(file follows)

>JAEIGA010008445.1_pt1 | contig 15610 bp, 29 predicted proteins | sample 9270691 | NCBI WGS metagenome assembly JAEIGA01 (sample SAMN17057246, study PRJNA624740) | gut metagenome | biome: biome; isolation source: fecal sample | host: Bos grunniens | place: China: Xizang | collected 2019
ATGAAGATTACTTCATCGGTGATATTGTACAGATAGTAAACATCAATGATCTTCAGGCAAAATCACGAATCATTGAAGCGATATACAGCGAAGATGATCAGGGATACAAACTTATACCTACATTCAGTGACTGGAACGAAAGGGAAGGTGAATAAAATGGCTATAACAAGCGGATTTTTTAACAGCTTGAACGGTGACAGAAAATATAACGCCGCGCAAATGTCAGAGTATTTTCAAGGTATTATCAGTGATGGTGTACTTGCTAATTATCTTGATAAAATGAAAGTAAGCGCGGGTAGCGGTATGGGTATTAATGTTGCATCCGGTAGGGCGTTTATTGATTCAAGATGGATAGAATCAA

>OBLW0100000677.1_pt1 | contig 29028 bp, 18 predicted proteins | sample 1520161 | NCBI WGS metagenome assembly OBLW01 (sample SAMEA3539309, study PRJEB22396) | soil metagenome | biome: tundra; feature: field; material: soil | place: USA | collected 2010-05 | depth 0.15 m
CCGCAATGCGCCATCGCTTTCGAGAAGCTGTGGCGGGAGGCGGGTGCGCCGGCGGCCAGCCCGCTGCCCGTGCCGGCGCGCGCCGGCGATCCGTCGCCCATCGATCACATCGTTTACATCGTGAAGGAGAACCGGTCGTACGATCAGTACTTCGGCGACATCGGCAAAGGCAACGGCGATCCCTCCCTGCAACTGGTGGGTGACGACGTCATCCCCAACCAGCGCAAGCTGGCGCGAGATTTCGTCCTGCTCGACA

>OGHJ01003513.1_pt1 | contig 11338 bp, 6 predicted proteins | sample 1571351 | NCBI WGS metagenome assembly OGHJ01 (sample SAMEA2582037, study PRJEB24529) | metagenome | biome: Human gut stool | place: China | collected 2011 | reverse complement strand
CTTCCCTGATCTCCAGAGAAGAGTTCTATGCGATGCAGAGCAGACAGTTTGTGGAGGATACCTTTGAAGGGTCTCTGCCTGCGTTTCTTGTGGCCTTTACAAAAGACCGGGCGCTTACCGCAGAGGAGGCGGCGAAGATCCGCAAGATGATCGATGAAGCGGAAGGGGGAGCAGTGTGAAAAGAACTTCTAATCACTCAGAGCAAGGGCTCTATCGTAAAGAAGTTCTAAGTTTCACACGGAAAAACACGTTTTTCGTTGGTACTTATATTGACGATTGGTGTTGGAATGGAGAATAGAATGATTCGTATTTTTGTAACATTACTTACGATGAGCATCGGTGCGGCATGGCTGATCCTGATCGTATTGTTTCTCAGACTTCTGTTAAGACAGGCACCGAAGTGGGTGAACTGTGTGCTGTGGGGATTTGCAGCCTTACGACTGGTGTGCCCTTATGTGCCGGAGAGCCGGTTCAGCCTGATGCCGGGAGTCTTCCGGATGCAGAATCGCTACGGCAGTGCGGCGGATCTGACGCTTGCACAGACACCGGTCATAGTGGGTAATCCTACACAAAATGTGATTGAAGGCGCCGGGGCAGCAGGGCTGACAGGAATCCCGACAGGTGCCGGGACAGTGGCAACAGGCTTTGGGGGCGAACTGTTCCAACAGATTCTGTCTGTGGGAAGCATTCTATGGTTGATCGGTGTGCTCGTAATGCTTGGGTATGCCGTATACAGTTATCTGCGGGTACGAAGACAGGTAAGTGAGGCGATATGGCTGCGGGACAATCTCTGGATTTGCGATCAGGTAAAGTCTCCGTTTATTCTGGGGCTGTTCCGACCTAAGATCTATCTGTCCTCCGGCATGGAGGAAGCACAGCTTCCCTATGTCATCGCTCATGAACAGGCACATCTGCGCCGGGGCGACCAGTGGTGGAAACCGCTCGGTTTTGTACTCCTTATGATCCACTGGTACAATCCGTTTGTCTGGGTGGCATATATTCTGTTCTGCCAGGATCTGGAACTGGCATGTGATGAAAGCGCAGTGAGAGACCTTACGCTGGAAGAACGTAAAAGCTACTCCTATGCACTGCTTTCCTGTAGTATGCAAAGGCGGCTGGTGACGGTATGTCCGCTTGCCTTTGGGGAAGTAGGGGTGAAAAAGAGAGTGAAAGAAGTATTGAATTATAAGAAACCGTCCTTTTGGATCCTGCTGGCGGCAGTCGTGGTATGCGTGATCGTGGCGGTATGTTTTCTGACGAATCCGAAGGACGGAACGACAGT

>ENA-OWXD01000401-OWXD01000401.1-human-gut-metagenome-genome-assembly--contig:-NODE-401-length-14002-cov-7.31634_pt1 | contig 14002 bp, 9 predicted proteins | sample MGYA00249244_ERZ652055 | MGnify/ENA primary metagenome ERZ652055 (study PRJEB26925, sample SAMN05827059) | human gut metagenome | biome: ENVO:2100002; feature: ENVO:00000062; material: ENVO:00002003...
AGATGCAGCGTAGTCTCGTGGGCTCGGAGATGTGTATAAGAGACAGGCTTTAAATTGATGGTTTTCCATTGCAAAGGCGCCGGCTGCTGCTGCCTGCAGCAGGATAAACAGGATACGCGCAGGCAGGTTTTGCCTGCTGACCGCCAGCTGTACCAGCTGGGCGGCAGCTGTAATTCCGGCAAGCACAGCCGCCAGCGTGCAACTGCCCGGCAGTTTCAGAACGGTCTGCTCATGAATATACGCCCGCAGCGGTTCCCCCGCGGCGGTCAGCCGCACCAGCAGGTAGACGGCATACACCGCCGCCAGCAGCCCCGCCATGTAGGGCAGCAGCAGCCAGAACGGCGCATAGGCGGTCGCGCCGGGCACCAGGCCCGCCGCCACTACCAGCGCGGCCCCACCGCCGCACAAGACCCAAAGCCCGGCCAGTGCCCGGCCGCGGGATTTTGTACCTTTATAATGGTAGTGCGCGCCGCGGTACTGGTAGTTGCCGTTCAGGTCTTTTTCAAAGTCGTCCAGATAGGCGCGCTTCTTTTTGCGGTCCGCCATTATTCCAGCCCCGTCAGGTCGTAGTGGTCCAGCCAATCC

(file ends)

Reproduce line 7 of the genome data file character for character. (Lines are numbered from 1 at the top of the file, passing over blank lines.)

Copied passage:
>ENA-OWXD01000401-OWXD01000401.1-human-gut-metagenome-genome-assembly--contig:-NODE-401-length-14002-cov-7.31634_pt1 | contig 14002 bp, 9 predicted proteins | sample MGYA00249244_ERZ652055 | MGnify/ENA primary metagenome ERZ652055 (study PRJEB26925, sample SAMN05827059) | human gut metagenome | biome: ENVO:2100002; feature: ENVO:00000062; material: ENVO:00002003...